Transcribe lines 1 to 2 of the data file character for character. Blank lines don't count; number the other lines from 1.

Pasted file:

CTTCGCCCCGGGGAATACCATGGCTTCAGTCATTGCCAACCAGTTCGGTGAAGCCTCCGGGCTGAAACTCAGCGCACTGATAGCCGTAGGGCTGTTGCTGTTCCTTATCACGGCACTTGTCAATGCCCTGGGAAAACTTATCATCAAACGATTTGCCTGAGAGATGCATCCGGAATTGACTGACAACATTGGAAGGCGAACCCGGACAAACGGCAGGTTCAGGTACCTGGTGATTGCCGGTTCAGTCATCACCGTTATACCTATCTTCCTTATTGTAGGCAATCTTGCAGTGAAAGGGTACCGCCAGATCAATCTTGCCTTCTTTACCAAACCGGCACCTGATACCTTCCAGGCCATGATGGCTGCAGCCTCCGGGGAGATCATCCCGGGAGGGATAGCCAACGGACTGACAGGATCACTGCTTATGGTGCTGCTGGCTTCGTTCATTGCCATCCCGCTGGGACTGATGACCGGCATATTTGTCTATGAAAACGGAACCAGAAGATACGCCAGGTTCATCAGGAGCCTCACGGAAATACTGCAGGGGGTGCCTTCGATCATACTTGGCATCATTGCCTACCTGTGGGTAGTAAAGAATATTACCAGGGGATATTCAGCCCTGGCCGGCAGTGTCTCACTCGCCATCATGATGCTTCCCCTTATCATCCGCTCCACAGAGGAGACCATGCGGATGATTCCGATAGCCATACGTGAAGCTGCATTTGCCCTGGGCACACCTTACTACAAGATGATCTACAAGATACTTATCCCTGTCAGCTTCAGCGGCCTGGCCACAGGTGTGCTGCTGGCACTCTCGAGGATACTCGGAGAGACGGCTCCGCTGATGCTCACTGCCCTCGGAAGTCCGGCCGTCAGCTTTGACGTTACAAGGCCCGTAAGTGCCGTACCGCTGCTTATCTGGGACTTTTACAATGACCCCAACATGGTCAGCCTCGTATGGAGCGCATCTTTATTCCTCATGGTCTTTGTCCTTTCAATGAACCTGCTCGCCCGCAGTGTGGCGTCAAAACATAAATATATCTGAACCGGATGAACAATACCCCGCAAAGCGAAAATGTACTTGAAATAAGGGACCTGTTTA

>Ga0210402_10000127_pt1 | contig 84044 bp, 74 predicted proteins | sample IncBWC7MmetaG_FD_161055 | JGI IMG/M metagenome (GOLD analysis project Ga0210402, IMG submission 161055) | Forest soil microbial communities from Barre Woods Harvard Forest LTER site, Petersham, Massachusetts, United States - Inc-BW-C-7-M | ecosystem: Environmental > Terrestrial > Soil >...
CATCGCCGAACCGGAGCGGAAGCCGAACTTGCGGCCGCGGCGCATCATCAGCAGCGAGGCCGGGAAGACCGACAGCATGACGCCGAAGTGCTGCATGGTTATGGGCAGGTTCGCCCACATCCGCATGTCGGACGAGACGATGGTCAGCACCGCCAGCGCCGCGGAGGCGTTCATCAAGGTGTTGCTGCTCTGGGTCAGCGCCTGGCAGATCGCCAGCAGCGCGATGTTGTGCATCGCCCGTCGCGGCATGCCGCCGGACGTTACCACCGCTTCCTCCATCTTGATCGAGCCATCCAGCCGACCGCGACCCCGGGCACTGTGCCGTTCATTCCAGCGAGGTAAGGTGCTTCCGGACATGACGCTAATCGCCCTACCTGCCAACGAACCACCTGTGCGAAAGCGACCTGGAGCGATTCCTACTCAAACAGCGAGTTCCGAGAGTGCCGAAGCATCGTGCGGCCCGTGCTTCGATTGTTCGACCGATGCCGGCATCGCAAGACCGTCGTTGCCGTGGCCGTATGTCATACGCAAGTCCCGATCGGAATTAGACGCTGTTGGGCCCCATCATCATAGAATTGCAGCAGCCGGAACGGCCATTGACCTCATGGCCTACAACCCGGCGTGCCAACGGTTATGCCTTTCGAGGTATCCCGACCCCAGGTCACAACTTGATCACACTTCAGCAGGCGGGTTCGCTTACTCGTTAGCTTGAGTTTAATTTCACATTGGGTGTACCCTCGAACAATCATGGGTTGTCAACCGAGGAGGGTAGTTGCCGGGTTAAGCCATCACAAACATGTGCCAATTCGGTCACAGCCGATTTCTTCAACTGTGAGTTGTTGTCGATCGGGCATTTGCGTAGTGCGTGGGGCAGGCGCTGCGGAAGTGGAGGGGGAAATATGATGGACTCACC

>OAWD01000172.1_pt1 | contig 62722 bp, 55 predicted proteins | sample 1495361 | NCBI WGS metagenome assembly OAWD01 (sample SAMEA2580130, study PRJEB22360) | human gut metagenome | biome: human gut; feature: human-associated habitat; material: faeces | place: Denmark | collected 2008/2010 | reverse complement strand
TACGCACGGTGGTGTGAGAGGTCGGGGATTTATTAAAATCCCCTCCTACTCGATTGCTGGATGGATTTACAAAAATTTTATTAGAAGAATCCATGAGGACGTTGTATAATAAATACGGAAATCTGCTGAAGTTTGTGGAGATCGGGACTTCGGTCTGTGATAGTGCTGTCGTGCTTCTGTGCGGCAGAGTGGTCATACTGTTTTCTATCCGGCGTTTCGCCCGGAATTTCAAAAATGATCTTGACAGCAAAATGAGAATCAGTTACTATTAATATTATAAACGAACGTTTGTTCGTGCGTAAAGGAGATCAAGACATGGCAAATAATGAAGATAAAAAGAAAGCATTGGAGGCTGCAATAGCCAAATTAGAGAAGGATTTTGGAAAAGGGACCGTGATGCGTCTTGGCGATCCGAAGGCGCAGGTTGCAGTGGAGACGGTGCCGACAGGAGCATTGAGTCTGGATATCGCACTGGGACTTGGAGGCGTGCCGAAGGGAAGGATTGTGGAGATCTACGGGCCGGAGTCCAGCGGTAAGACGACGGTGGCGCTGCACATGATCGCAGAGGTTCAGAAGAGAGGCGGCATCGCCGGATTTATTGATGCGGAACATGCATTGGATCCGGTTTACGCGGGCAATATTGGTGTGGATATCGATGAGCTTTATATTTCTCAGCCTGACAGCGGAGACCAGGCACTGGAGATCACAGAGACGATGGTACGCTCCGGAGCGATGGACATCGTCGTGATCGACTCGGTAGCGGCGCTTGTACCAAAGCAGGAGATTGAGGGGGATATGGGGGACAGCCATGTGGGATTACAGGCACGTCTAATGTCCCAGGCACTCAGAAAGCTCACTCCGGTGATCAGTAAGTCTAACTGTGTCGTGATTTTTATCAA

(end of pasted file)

CTTCGCCCCGGGGAATACCATGGCTTCAGTCATTGCCAACCAGTTCGGTGAAGCCTCCGGGCTGAAACTCAGCGCACTGATAGCCGTAGGGCTGTTGCTGTTCCTTATCACGGCACTTGTCAATGCCCTGGGAAAACTTATCATCAAACGATTTGCCTGAGAGATGCATCCGGAATTGACTGACAACATTGGAAGGCGAACCCGGACAAACGGCAGGTTCAGGTACCTGGTGATTGCCGGTTCAGTCATCACCGTTATACCTATCTTCCTTATTGTAGGCAATCTTGCAGTGAAAGGGTACCGCCAGATCAATCTTGCCTTCTTTACCAAACCGGCACCTGATACCTTCCAGGCCATGATGGCTGCAGCCTCCGGGGAGATCATCCCGGGAGGGATAGCCAACGGACTGACAGGATCACTGCTTATGGTGCTGCTGGCTTCGTTCATTGCCATCCCGCTGGGACTGATGACCGGCATATTTGTCTATGAAAACGGAACCAGAAGATACGCCAGGTTCATCAGGAGCCTCACGGAAATACTGCAGGGGGTGCCTTCGATCATACTTGGCATCATTGCCTACCTGTGGGTAGTAAAGAATATTACCAGGGGATATTCAGCCCTGGCCGGCAGTGTCTCACTCGCCATCATGATGCTTCCCCTTATCATCCGCTCCACAGAGGAGACCATGCGGATGATTCCGATAGCCATACGTGAAGCTGCATTTGCCCTGGGCACACCTTACTACAAGATGATCTACAAGATACTTATCCCTGTCAGCTTCAGCGGCCTGGCCACAGGTGTGCTGCTGGCACTCTCGAGGATACTCGGAGAGACGGCTCCGCTGATGCTCACTGCCCTCGGAAGTCCGGCCGTCAGCTTTGACGTTACAAGGCCCGTAAGTGCCGTACCGCTGCTTATCTGGGACTTTTACAATGACCCCAACATGGTCAGCCTCGTATGGAGCGCATCTTTATTCCTCATGGTCTTTGTCCTTTCAATGAACCTGCTCGCCCGCAGTGTGGCGTCAAAACATAAATATATCTGAACCGGATGAACAATACCCCGCAAAGCGAAAATGTACTTGAAATAAGGGACCTGTTTA

>Ga0210402_10000127_pt1 | contig 84044 bp, 74 predicted proteins | sample IncBWC7MmetaG_FD_161055 | JGI IMG/M metagenome (GOLD analysis project Ga0210402, IMG submission 161055) | Forest soil microbial communities from Barre Woods Harvard Forest LTER site, Petersham, Massachusetts, United States - Inc-BW-C-7-M | ecosystem: Environmental > Terrestrial > Soil >...